Weekend Wandering: Wildflowers
It's a good year for the fritillaries at North Meadow in nearby Cricklade, so NAH and I headed out yesterday morning to see them. It's hard to show how marvellous this location is in a photograph as the fritillaries are small and there are dire warnings not to leave the marked footpaths so the flowers can get on with doing their thing.
We chose the blue route which is the longest walk around the meadow, around two miles in total. It doesn't encompass them all and soon we were walking amongst thousands of fritillaries, with a pale pinky, purple haze on the horizon showing there were thousands more still to see.
It's a few years since we were last there, and I'm sure there were more white forms dotted amongst their darker cousins this time. I haven't managed to find what determines the variation: genetics, or environmental conditions, or both perhaps? It's a question to ponder for the future.
Not every year is a good year for fritillaries. In 2012 this vast meadow had just 5 flowers owing to 10 months of flooding the previous year, which seems to be the main factor affecting the number of blooms according to the interesting leaflet I picked up produced by the Floodplain Meadows Partnership. It's this organisation who lead the annual counts at North Meadow and elsewhere. At one point North Meadow held 80% of these wildflowers and still has the most for any location in the UK. Numbers are on the increase here and also elsewhere e.g. Iffley Meadows in Oxfordshire, where they've been helped by a change in land management practices.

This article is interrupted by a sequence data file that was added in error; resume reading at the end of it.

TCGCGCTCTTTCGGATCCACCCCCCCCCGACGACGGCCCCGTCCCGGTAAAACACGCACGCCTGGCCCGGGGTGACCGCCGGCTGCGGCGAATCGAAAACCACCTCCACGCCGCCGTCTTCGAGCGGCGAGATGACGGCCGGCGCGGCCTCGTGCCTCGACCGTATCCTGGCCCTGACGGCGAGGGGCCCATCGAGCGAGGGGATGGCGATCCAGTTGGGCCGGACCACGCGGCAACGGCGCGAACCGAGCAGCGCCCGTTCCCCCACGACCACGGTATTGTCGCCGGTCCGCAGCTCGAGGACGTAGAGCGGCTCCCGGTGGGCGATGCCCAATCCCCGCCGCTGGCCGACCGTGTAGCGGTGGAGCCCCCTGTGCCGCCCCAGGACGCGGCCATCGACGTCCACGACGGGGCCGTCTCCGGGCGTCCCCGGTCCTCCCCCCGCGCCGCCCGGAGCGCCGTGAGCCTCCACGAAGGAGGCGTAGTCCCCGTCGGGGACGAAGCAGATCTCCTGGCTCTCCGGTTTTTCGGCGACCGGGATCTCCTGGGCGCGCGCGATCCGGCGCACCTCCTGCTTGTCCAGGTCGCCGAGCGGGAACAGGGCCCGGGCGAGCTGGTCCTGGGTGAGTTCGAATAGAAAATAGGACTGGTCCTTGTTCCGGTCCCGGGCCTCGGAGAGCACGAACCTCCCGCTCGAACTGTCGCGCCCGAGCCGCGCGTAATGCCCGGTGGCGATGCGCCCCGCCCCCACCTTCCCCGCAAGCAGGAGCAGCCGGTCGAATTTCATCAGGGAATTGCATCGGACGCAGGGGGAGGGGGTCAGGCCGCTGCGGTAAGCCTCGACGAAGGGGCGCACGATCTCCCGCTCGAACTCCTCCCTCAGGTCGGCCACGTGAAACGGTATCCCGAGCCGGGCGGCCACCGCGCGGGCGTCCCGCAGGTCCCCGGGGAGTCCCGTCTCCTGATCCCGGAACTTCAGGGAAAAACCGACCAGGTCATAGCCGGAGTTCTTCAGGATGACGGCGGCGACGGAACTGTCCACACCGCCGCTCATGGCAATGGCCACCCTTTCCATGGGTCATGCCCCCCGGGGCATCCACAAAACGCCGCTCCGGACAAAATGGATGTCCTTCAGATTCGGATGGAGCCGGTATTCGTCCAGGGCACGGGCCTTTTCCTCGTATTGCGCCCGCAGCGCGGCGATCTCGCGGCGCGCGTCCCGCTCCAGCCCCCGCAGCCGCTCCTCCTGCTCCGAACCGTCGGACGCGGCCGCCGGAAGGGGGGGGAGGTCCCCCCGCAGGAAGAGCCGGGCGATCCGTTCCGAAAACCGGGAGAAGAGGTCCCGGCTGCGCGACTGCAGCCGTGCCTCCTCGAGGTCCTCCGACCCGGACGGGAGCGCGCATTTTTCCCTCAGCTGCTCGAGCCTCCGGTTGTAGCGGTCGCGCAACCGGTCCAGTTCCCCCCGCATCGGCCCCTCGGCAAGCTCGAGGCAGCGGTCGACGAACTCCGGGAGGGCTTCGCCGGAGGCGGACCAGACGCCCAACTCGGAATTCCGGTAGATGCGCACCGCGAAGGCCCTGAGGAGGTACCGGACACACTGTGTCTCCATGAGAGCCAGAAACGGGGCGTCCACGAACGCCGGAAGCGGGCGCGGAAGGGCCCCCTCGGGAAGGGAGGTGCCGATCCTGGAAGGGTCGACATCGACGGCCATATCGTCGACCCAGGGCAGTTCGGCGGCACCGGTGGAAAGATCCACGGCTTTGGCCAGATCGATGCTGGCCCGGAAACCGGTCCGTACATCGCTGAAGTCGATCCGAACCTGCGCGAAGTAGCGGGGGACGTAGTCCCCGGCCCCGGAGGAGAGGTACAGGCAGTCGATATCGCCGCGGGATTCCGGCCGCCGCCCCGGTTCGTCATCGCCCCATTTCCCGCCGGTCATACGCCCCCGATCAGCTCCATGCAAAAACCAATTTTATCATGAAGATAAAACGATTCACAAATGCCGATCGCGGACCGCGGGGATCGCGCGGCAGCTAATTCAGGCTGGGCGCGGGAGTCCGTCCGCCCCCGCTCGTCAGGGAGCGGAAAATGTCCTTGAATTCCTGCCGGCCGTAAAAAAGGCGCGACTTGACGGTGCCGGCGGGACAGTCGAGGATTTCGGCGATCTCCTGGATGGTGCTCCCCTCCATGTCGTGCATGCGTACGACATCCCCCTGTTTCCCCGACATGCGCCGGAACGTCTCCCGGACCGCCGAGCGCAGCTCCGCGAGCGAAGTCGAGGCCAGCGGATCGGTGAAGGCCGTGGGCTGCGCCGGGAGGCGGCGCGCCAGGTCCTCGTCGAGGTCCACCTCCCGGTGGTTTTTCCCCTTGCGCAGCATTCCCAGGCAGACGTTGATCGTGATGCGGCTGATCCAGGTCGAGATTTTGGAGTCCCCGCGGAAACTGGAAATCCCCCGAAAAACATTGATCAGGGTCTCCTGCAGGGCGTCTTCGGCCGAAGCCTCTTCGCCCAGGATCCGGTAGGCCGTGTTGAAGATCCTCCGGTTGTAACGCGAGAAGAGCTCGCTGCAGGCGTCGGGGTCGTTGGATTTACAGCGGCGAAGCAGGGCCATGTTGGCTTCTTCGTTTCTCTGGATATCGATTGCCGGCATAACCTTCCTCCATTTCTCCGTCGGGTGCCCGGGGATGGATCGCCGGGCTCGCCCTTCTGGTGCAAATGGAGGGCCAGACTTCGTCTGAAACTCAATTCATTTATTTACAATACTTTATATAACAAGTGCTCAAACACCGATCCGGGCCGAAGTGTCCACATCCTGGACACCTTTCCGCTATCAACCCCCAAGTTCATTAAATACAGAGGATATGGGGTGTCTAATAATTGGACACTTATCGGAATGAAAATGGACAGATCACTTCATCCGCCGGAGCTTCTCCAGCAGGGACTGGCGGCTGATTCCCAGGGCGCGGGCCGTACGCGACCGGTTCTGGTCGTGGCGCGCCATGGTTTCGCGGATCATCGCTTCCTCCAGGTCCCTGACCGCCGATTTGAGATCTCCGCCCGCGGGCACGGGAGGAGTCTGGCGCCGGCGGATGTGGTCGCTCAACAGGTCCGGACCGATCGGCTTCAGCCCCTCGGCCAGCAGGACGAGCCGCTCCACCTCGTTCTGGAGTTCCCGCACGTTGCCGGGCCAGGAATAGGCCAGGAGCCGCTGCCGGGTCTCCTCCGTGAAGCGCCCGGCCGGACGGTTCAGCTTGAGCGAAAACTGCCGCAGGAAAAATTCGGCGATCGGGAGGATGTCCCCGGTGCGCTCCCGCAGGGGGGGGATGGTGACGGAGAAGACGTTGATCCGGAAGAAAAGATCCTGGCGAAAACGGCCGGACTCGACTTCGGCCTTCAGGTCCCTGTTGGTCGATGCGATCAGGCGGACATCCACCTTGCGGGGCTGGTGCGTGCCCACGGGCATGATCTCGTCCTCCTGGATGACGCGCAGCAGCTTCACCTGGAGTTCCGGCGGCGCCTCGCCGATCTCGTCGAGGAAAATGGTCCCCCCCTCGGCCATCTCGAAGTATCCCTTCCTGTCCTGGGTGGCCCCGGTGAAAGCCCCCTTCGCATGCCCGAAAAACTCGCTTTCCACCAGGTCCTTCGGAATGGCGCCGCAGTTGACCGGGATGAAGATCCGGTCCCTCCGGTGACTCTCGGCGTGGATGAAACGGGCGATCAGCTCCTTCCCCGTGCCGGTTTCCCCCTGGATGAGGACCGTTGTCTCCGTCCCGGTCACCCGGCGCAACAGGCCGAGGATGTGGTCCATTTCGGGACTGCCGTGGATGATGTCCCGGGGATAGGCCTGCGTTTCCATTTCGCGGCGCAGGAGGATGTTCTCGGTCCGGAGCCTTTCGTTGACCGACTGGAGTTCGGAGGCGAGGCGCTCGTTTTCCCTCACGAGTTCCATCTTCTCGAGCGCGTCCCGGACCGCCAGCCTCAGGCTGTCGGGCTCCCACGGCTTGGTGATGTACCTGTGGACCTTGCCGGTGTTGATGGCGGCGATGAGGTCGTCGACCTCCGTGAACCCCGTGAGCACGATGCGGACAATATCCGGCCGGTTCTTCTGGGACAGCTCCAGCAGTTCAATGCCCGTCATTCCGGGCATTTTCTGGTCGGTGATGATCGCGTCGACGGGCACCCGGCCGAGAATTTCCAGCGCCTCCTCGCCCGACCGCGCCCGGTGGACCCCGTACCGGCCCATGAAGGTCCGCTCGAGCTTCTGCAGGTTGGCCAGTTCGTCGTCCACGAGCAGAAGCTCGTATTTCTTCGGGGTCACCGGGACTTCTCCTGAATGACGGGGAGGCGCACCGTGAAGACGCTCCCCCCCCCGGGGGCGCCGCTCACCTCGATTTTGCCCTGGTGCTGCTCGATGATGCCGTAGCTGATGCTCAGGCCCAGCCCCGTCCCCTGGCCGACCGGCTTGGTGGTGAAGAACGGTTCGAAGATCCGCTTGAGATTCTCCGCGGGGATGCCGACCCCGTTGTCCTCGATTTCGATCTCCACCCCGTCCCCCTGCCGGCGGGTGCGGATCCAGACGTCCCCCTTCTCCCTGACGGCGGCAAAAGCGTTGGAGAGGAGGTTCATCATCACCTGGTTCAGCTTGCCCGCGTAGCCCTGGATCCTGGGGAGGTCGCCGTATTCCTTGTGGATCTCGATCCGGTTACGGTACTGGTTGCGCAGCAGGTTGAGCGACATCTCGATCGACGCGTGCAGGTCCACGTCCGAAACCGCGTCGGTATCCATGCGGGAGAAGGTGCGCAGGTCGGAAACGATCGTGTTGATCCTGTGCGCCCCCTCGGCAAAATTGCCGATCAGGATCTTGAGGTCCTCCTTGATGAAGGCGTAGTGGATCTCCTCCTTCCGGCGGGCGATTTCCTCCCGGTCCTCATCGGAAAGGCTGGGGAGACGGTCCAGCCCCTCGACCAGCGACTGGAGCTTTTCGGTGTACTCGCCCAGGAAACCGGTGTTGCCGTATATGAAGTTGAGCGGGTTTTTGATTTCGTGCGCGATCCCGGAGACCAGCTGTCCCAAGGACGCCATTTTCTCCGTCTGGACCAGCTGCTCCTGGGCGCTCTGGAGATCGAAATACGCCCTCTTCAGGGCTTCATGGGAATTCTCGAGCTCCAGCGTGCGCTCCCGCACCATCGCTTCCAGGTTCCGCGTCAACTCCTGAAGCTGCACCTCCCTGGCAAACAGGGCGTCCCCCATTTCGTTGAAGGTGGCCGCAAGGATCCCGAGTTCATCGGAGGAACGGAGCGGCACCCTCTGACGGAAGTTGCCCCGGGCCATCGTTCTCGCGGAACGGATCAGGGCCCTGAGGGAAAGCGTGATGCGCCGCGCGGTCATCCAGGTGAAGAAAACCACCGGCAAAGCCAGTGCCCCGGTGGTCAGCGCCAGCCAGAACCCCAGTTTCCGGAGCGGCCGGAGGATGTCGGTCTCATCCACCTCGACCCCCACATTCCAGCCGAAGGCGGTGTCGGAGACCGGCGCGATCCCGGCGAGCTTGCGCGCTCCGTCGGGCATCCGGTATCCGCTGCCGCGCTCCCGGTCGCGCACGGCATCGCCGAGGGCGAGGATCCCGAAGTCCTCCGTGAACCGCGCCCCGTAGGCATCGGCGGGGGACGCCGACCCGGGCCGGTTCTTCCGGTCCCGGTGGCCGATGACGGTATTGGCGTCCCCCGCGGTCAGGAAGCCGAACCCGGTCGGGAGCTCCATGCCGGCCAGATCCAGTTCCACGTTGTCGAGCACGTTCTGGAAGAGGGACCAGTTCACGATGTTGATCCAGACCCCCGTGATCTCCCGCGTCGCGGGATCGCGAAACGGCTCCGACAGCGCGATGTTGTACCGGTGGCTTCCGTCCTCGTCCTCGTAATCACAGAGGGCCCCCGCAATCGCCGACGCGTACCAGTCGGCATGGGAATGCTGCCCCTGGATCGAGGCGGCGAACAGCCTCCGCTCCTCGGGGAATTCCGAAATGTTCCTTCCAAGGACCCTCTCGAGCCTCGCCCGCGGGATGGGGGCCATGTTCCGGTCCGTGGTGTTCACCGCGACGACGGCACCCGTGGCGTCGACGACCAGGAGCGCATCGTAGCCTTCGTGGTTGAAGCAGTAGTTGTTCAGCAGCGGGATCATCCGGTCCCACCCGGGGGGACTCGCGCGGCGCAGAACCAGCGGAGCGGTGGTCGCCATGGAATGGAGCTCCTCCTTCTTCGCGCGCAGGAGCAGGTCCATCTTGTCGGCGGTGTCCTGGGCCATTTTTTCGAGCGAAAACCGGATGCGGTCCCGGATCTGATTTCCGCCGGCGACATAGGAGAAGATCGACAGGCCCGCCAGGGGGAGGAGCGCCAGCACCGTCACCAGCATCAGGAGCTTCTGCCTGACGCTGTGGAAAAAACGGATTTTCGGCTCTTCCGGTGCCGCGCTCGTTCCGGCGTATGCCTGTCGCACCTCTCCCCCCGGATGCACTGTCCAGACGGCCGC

There's still time to visit to see them, though there were signs the flowers were just beginning to go over yesterday. In future years, it's worth keeping an eye on the Fritillary Watch website for the best time to go.
If you're seeking a longer walk than the two miles we covered yesterday, North Meadow lies on the Thames National Footpath, or there's the charming town of Cricklade to explore - it frequently does well in the RHS Britain in Bloom competition, and won the Champion of Champions trophy in 2011.
Many of my friends posted photos of their visits to bluebell woods on Saturday. Britain has around half of the world's English bluebell population and now is the time to see them in their full glory. They visited West Woods near Marlborough and Bowood, which are noted for these flowers and are often on the 'best place to see' lists. Note, it is possible to see bluebells for free at Bowood via the public footpaths on the estate, though you may wish to pay to see the woodlands there, which are also noted for their rhododendrons and azaleas, with viewing limited to just a few weeks per year.
I'm happy to say I found some closer to home, made sweeter because I came across them unexpectedly on my walk. These formed a stream of bluebells bordering a footpath a couple of miles away from home. They show the hedgerow bordering the path is an ancient one as bluebells don't like disturbance.
Chippenham is blessed with a number of small woods where there will be more bluebells to brighten my day this week, particularly Mortimores Wood, Bird's Marsh and Vincients Wood. All are within an easy walk and it'll be great to simply step out the front door to see them.
Which wildflowers have you found recently?
I'm happy to add this post to Gail's Wildflower Wednesday at her invitation, even though I'm a little late to her party 😊